For the last several years, my blog has been hosted by Liquid Web. They have 24/7 customer support, and whenever I had an issue, they were quick to resolve it. For that, I paid between $60 – $100 a month for my hosting plan (a VPS).
Last month, I read about Andrew Allemann’s switch to Go Daddy hosting. His concerns were similar to mine, and I knew if he was comfortable making an important change like hosting, I should have the same comfort level. Andrew and I met for breakfast a couple of weeks ago, and he told me that his switchover went smoothly and he felt he made the right decision. I was sold.
I reached out to Go Daddy to inquire about hosting, and I learned the company has a support team for websites/businesses that get a significant amount of traffic like mine. I was put in touch with Flavio Andrade, Product Line Director for Go Daddy’s Hosting division, and he walked me through Go Daddy’s offerings. He connected me with Todd Cluff, one of Go Daddy’s Corporate Account Executives. I decided to move to Go Daddy’s 4GH web hosting platform, which seems to be perfect for WordPress websites like mine.
After doing prep work for the move, testing my current website for errors and potential issues, and setting up my account, Todd connected me with Daniel Feuster, who works on the Advanced Hosting Support support team. Daniel had me upload my Vaultpress back-up to the FTP, and he helped set up my website. After checking on the operations of the site on the new server, Daniel instructed me to change my DNS, and my site was officially hosted by Go Daddy.
The good news is that I am now paying just $9.00 a month for hosting. The better news is that the hosting company switch was flawless. I am going to see how things go for the next couple of weeks, and assuming there aren’t any issues, I plan to move additional sites soon.
There are no affiliate links in this post, and I was not compensated in any way to write this article. I am paying the rack rate found on Godaddy’s hosting page.
I was observing the conclusion of a private auction I had running at NameJet the other day, when I received the following email from what appears to be a throw away email address:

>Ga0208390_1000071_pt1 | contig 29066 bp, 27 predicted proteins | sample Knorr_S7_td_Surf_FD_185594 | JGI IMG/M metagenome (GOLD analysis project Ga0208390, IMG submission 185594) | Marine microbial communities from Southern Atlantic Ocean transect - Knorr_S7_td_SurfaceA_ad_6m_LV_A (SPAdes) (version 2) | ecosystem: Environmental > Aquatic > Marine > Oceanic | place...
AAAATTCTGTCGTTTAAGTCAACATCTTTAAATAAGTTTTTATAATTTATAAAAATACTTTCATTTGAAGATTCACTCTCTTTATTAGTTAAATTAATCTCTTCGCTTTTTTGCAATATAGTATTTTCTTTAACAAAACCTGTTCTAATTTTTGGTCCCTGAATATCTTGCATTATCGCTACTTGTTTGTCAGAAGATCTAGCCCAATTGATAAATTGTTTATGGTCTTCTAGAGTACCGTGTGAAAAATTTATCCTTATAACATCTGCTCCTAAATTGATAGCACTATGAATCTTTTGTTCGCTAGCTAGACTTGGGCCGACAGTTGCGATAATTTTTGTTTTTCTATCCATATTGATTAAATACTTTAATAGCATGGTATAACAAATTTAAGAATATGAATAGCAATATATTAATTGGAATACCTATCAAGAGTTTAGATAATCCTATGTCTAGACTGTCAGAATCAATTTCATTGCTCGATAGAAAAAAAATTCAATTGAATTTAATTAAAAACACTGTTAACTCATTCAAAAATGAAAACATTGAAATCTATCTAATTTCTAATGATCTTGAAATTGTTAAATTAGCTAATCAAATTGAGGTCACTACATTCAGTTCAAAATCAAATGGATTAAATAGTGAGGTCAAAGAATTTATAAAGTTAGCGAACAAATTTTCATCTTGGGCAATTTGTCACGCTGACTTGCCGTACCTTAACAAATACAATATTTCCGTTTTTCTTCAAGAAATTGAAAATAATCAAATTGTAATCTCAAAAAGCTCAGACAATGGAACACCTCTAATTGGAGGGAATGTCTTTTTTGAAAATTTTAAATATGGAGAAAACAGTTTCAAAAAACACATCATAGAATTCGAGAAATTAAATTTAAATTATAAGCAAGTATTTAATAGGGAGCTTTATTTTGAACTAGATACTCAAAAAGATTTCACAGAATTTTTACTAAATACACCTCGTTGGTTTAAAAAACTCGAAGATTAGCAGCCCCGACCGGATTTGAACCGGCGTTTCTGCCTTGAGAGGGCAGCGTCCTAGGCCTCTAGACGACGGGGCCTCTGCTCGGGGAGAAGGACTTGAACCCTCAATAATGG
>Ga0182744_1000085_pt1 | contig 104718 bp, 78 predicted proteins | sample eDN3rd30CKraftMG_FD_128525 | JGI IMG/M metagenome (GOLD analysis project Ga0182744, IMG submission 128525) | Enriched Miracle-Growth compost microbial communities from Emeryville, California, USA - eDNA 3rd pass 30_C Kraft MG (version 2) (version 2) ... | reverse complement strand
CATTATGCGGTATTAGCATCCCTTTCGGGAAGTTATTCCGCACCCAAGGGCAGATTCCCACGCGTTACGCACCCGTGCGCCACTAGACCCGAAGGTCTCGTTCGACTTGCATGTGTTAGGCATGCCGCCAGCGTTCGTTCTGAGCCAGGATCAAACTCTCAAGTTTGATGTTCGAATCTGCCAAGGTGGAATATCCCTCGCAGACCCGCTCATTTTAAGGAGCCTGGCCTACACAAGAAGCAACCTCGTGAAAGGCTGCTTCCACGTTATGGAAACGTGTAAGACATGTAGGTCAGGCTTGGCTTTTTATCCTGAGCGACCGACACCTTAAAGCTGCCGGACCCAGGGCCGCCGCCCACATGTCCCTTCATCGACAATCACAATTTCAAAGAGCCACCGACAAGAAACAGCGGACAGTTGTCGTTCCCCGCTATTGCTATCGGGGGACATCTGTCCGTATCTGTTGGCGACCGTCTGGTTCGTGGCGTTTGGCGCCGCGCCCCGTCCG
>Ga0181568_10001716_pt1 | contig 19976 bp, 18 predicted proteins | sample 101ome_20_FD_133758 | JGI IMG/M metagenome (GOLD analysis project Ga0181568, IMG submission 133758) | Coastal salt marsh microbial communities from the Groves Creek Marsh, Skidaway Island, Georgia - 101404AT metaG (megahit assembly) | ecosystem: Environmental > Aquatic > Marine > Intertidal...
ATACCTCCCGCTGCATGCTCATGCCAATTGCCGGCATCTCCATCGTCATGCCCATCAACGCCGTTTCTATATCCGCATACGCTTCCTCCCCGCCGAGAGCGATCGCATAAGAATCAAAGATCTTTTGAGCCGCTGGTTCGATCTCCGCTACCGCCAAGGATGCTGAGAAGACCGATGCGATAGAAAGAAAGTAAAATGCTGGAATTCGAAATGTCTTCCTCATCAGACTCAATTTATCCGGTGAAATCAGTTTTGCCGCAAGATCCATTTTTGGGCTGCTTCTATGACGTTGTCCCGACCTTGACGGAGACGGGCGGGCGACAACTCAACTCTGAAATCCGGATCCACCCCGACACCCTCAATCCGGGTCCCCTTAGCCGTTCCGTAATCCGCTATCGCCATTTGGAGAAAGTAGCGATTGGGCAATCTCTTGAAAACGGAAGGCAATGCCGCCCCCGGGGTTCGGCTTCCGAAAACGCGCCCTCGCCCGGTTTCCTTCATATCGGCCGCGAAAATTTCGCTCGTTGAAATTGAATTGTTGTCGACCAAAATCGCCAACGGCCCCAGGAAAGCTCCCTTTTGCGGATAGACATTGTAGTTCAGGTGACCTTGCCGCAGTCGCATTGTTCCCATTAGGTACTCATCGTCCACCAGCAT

I have a web name, <domain redacted>, you may be interested in.
Since you already own <different domain redacted>, I thought you may be interested in owning this one as well.
This is over 10-years old and is comprised of premium seo keywords, which makes it very valuable.
My asking price is $2,888 only.
I intend to sell this soon, and have mailed several parties. If you are interested, please reply back at your earliest convenience.
There are three problems I see with this type of bogus email:
1) I own this domain name that was in a private auction, and the person who sent the email did not. Misrepresenting ownership like this is borderline criminal in my opinion.
2) Should someone else have won the auction at a higher price and decided to go out and sell it, he or she may have been hampered by this person’s efforts to sell the domain name at a lower price. Put simply, an end user won’t pay $10,000 for this name if it was offered to him for $2,888 the week prior, even if the original offer wasn’t legit.
3) If the emailer found a buyer who later did not pay, he may not have paid NameJet. In the case of a private auction, the seller and NameJet would lose out.
At the time of the email, the auction was selling for somewhere around $1,000, although the reserve price was not met. I should have agreed to buy the domain name and tried to initiate a transaction at Escrow.com to see who this person is, but I didn’t want to chance ruining my auction with a potential non-paying bidder.
Have you received similar emails to this? What are your thoughts?
For many US taxpayers who own small businesses, paying quarterly estimated taxes is a requirement. Here’s a friendly reminder that estimated taxes for the second quarter need to be postmarked by tomorrow, June 15th.
I don’t think anyone likes paying taxes, but it sure beats the alternative of not having taxes to pay
2012 Due Dates:
- April 17, 2012
- June 15, 2012
- September 17, 2012
- January 15, 2013